AMANPOUR: But the government is trying to defuse the panic, saying it has no specific information about targets or timing.

Joining me here in the studio are Jimmy Burns, the social policy editor of the "Financial Times" and Martin Bright, home affairs editor of "The Observer" newspaper.

Can I start with you first, because your paper has sort of been in the vanguard of what might be termed inflammatory reporting on this. Headlines such as "Massacre of Civilians," this and that. I mean, are you going too far? Are you having to pull back? What's going on here?

MARTIN BRIGHT, "THE OBSERVER": Well, we had to ask ourselves this question very seriously, obviously, at the weekend, when we ran this story.

And what we did was took every single piece of information that we had in that story from government documents. This was information already in the public domain that hadn't been reported. Perhaps we're at fault for that, rather than being inflammatory.

But every single piece of information was contained either in cabinet office or home office papers, and we thought that it was entirely responsible to tell the public what was being prepared on their behalf.

AMANPOUR: You, your newspaper, is also covering this. It's a legitimate security issue. Do you feel that some of the other press, Martin Bright's newspaper, is going too far? Or do you think not?

JIMMY BURNS, "FINANCIAL TIMES": Well, I'm not going to get into sort of dog-eats-dog, but I do think that in this whole issue of terror and our responsibilities as journalists and how we cover it, one has to sort of reach some kind of balance between clearly informing the public as to what's going on, but doing it in a way that doesn't unnecessarily create panic.

I think it's very easy to say, you know, that your story is being based on government documents. I mean, as journalists, we all know that there are various degrees of government documents, some early drafts, others very general assessments.

The truth of the matter is that, you know, we know about as much as the government knows about what's going on, and what the government knows is actually very little, in terms of very specific intelligence.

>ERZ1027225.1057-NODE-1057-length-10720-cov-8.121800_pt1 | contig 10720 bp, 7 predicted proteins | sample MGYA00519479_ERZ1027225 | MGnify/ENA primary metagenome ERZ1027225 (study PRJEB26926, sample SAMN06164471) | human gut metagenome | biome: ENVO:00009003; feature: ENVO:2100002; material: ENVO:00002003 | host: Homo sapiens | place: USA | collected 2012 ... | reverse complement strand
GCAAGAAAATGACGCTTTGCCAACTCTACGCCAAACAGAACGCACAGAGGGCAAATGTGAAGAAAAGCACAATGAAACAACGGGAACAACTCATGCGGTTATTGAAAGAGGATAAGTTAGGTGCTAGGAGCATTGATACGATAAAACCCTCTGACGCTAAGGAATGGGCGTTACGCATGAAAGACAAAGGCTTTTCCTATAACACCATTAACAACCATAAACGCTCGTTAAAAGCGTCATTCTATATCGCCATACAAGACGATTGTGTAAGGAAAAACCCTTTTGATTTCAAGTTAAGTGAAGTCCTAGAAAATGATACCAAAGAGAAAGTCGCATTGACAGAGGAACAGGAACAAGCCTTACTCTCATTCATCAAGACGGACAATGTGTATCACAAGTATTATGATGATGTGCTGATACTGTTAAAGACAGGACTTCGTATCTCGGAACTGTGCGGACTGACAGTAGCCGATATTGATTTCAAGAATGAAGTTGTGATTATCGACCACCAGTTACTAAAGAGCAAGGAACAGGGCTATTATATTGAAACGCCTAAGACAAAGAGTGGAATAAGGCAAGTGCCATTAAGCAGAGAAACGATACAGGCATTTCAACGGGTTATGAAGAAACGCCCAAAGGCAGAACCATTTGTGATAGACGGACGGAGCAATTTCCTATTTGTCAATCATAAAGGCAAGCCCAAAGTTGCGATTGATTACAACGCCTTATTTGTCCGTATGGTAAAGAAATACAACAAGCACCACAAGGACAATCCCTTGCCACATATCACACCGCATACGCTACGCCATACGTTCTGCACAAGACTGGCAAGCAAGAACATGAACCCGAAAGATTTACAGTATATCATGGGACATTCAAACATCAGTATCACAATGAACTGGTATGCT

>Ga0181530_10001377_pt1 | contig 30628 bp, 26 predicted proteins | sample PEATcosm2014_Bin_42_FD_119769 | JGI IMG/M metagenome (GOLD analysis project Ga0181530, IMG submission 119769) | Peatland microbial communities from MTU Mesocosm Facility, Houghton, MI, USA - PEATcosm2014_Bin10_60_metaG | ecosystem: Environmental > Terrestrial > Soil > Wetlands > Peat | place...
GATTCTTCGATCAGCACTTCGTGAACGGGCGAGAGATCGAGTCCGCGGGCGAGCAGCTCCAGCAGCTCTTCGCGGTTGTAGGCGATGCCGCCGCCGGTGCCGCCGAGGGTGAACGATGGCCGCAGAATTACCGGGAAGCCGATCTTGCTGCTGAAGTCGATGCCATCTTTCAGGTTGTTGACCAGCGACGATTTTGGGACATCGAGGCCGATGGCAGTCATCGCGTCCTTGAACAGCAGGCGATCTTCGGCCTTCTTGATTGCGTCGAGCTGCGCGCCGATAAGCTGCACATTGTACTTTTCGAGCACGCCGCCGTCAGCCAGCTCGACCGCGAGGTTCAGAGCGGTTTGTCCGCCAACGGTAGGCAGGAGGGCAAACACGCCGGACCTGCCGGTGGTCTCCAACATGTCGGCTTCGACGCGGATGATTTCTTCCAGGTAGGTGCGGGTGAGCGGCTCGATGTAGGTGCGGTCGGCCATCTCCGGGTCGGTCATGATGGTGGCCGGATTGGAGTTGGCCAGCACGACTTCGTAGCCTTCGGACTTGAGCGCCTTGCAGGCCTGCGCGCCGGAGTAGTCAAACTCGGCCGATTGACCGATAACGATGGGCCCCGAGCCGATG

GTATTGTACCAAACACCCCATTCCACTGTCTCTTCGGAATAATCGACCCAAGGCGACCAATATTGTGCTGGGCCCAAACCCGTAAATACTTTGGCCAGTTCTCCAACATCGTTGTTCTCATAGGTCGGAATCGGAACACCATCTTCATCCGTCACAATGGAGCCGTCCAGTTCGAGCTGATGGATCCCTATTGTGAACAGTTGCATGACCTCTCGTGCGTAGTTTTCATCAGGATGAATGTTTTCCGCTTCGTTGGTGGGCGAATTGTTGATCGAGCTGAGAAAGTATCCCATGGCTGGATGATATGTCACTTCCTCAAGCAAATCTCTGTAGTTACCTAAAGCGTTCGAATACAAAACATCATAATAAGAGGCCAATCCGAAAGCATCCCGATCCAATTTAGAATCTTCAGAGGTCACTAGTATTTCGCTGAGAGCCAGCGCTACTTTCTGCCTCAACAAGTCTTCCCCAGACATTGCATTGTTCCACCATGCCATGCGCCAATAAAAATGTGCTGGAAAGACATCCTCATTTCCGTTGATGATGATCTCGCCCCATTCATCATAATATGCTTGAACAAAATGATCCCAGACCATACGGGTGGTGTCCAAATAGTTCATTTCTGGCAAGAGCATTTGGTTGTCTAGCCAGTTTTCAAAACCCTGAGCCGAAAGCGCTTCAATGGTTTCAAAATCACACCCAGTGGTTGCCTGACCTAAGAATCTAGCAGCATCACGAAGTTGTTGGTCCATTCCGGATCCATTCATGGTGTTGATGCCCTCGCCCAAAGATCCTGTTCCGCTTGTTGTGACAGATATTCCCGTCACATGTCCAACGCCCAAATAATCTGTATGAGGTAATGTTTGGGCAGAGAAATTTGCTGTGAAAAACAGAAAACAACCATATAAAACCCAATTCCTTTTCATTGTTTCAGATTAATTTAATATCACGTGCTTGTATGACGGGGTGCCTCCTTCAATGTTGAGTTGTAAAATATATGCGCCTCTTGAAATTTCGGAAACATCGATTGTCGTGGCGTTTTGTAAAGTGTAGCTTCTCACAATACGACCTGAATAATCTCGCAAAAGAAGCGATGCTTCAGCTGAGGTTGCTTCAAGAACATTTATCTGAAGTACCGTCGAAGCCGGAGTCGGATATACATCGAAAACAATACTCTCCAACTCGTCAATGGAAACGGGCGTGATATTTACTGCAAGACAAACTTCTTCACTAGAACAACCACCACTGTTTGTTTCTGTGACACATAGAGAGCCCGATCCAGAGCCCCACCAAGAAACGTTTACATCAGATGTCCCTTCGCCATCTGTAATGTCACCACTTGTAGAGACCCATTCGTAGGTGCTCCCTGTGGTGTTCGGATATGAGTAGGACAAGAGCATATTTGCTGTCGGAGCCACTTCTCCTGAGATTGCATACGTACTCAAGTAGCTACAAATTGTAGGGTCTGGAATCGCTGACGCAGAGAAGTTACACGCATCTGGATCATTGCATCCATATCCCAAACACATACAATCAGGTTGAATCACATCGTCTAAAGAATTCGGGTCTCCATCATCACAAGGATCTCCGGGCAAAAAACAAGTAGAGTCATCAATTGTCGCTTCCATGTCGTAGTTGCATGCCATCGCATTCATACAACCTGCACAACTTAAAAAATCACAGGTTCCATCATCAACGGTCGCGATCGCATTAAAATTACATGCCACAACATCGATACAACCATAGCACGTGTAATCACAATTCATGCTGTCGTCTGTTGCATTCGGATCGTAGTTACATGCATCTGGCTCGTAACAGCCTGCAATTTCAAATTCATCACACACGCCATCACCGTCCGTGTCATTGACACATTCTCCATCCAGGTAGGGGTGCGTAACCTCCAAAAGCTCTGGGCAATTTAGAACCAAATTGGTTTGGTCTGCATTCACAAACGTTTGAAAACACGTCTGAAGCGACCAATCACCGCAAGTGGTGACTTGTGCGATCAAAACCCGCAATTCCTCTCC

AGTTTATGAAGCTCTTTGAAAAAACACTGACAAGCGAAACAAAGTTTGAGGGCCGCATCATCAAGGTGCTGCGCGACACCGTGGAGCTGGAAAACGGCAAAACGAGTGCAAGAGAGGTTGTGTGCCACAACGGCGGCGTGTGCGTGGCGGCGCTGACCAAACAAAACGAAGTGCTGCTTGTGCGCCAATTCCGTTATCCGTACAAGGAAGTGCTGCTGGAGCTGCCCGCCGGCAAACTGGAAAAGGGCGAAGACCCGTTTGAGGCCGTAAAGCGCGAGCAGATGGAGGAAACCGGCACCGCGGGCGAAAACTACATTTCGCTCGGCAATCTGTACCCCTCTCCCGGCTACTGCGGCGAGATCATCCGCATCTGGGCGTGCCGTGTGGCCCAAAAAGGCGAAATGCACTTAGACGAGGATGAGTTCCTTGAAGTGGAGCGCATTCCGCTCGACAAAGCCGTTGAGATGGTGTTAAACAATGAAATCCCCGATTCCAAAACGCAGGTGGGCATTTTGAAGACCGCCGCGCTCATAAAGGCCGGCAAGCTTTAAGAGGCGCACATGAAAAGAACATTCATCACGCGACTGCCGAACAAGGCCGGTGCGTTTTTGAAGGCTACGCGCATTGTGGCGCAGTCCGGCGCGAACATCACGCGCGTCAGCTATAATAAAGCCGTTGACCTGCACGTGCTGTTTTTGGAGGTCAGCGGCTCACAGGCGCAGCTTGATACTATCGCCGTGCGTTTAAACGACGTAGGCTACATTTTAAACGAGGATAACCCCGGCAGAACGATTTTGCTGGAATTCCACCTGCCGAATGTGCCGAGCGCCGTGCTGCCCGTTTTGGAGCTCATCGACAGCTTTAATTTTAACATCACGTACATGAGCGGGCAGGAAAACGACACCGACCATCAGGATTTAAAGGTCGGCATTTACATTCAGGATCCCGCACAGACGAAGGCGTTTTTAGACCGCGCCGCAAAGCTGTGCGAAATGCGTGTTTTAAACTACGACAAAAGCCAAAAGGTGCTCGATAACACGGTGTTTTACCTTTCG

So to suggest that very specific attacks are going to take place, and to actually go on further than that, and to try and speculate as to how those attacks are going to take place and the kind of civilians they're going to cause, I think verges on irresponsible journalism.

AMANPOUR: Are you going to do that again, after last week's pretty sensationalist coverage?

BRIGHT: Well, I think, I mean, I wouldn't describe it as sensationalist.

I think that we acted entirely responsibly, and my feeling is that where the criticism should lie is in fact with the government, and what we need now is a new compact with this government, where journalists and government press officers, administers, work together in order to manage what's going on, because if it's the case, if it's the case that as we're told we are in face involved in a war with terrorism, then I think we need to take a new step towards a new way of approaching how we deal with this news, and I think that there has to come a point when we're talking in much more serious terms at the most senior levels of newspapers and the most senior levels of government about exactly how we do manage this information.

AMANPOUR: And that does present a quandary. I mean, we've seen, all of us who've been trying to report this whole war on terrorism since September 11, how difficult it is to get anything out of government, and how government, not only here but in the United States, and other countries, have essentially shutdown on the basis of national security and all sorts of things like that.

How does one get a sort of a pact, some kind of relationship going, with government, in order that we can better do our job and that we don't unnecessarily inflame, while at the same time making people aware that there may be a danger? How do we do that?

BURNS: Well, I think it's a very, very difficult balance to strike, and I think, you know, every professional journalist has an innate instinct about words like "compact with government."

I mean, clearly, our role is to be as objective as possible and, above all, to try and get at the truth, however unpleasant it might seem.